Wednesday, December 30, 2009

6: I think this is the probably the best protest song I've ever heard...

Not excluding serveral good ones by Mr Dylan.


  1. I agree Andrew, this is quite stunning. I love the haunting modal folk melody (I am guessing it's in Dorian mode - I have a folk guitarist friend who is into all the musical side). Also the wonderful line "It's our turn now for some shock and awe".

    I wonder, however, if when you compare it to Bob Dylan's efforts, if it might be the case that the song has such an enormous impact for you and me because it relates to an event that we all lived through and remember vividly. And of course we still are living with the consequences of the events that started on 9/11/2001 and 7/7/2005, and the bungled shooting of an innocent man that the song describes so well - and still every day it is valid to question the response of the West, the war on terror. This song helps us to think about these things, and therefore it means much more to us, perhaps, than Dylan's protests, which were about events less immediate (though just as pressing in their day).

  2. You are right, of course: Hattie Carrol, Medger Evers, Rubin Carter and Emmet Tell are all pretty much just names to us our now, and can't have the impact that the songs did when they were newly written. (Or, even the first time you heard them: one can't be as shocked the 100th time you hear "handed out strongly for penalty and repentenance / William Zanzinger with a six month sentence" as you were the first time.)

    I don't have the musical vocabulary to know if it's Dorian or not, but I take it that he's partly reworking a traditional song ("Awake arise you drowsy sleeper..." is certainyl a traditioanl opening.) Mr. Zimmerman does that more often than you'd think, as well - I was disconcerted to come across a thing called "Lord Franklin's Lament" and realise that it was the source, kinda, for "Bob Dylan's Dream" ("Ten thousand pounds I would freely give/To know on earth, that my Franklin do live.")

  3. While it's certainly valid to question the response of the west, it's not helpful to do so frivolously or fashionably, nor to just assume that doing nothing would have been the wisest response. As for the bungled shooting, I can't claim to understand the reaction to it in the UK, but I'm sure the involved officers feel terrible, and primary responsibility for it should go to the terrorists who started the whole mess.

  4. ZZ:

    I'm not sure anyone was suggesting that the questioning of the West's response was in any way trivial, or indeed that to question was to assume that doing nothing was a better response.

    I think the beauty of the song is that it just tells the story of what happened, very clearly and very devastatingly, and leaves you to reflect on the tragedy.

    And an entirely valid response might well be to lay the blame on the terrorists for creating the air of paranoia that led to the bungled shooting.

    But it is equally valid to conclude that to shoot a man dead on scanty evidence, is absolutely terrible, and it really doesn't make much difference how terrible the officers involved felt after it. They were presumably acting on orders, and doubtless believed they were doing the right thing at the time.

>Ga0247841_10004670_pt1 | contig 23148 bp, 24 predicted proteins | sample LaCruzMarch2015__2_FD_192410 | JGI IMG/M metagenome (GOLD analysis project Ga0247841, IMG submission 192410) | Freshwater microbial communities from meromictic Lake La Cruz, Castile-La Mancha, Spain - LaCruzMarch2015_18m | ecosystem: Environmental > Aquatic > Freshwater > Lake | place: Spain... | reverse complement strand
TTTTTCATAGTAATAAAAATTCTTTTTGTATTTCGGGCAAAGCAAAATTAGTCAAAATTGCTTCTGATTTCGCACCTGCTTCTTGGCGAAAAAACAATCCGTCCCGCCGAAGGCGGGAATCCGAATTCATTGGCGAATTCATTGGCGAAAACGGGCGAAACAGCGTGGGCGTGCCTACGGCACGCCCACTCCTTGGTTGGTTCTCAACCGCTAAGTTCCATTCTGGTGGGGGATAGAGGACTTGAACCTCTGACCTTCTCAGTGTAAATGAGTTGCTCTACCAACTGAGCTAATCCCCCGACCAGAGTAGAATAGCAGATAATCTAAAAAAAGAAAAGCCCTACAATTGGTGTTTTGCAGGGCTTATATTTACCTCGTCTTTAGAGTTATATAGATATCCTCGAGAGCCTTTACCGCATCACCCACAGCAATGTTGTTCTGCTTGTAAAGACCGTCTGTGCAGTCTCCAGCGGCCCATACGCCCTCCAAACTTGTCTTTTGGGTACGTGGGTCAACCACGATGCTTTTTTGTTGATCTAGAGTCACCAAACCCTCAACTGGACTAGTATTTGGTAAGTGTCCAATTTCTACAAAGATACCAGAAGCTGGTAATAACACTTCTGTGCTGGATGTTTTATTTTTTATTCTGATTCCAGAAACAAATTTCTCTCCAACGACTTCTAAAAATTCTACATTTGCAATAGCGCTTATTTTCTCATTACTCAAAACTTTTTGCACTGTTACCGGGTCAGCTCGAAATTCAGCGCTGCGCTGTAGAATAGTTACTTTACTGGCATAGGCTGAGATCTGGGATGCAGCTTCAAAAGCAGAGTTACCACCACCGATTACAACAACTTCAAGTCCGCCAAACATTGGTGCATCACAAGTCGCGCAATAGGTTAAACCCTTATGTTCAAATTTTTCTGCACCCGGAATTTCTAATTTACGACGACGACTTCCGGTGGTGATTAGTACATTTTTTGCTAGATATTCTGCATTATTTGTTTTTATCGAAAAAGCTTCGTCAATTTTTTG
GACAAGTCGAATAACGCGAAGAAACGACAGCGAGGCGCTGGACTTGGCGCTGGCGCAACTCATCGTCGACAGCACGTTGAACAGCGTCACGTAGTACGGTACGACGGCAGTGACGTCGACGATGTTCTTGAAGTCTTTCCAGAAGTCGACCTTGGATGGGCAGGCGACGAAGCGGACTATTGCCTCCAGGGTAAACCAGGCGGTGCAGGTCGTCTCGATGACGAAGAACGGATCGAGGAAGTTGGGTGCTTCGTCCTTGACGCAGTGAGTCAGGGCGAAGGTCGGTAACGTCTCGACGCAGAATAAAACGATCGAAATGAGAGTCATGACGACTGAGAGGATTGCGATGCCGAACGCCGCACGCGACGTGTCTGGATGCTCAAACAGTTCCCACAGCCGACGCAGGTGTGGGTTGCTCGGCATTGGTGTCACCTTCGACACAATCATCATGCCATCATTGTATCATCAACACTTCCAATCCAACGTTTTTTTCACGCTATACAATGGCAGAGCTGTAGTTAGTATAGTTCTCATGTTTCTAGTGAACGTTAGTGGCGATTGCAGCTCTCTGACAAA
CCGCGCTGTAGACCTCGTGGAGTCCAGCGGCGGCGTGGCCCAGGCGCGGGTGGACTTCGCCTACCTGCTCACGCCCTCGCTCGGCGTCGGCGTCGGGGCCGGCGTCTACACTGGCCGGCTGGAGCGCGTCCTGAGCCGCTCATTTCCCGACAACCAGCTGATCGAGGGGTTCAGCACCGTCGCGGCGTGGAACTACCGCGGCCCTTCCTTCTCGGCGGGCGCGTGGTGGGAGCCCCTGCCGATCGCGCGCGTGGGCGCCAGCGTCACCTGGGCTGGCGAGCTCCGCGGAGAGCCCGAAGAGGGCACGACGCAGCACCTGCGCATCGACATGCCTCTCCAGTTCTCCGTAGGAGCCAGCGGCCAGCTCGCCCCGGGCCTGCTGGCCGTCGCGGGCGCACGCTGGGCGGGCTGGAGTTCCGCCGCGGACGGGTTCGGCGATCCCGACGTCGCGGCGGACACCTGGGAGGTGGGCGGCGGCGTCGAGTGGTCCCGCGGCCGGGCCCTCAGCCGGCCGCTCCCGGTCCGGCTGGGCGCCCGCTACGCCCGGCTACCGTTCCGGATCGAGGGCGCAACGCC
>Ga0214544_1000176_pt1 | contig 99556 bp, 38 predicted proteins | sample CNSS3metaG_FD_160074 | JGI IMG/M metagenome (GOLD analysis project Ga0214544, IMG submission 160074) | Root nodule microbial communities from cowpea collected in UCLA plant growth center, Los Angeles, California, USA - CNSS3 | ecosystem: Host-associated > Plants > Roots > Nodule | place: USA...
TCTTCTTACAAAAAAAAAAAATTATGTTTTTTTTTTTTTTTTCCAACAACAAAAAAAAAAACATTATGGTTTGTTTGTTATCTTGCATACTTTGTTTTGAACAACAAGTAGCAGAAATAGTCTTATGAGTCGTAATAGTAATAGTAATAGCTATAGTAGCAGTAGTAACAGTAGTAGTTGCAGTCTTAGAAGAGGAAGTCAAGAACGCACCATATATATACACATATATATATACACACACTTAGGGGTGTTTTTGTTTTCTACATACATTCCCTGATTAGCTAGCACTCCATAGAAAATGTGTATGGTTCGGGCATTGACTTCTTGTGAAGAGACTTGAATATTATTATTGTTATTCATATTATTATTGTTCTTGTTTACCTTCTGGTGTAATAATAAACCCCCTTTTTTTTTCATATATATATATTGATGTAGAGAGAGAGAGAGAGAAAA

5. I'm sure the involved officers feel terrible...

    People always say this, but I see bugger-all evidence for the claim. Apparently, at least one of them returned to armed duties not very long after the incident, which doesn't suggest devastating contrition to me.

    I'd like to think that I'd feel terrible if I killed someone, however accidentally, but why should I assume that everyone feels like me about everything?

    (Personally, I think that any armed police officer who kills someone in the course of their duties should be automatically barred from ever carrying firearms on duty again, without prejudice to any assessment of blame or guilt. If they're morally fit for that job, they wouldn't want it.)

  6. Can't argue with a thing you say there Ian. Very thoughtful.

    Phil, your point seems to be that these officers were either rambunctiously looking to blow somebody away just for kicks, or that they are sociopathic monsters without conscience. Or perhaps killer robots programmed by the state. Am I wide of the mark?

  7. Honestly - I don't know. However, it seems to me that whenever police kill an innocent man, we hear the claim that "they must feel terrible about it". What I don't see is any actual evidence for this claim. Hence, until I do see such evidence, I'm liable to discount it as meaningless rhetorical noise.

  8. Phil,

    Yes, you do know. Anybody who lacks remorse over such a thing is, by definition, a sociopath or a monster. There are other possible explanations for the officers' silence, i.e. liability issues, or to avoid tainting the jury pool for any possible future trial. By merely gainsaying their silence without thought as to the reasons, you imply the former. I doubt that you actually believe this. The point is that meaningless rhetorical noise cuts both ways.

  9. Anybody who lacks remorse over such a thing is, by definition, a sociopath or a monster.

    Ah, no, not really. That's a pleasing modern conceit, but history is full of people killing other people and apparently sleeping at night afterwards - despite the fact that, yes, killing other human beings apparently isn't something that comes easy to a lot of modern people.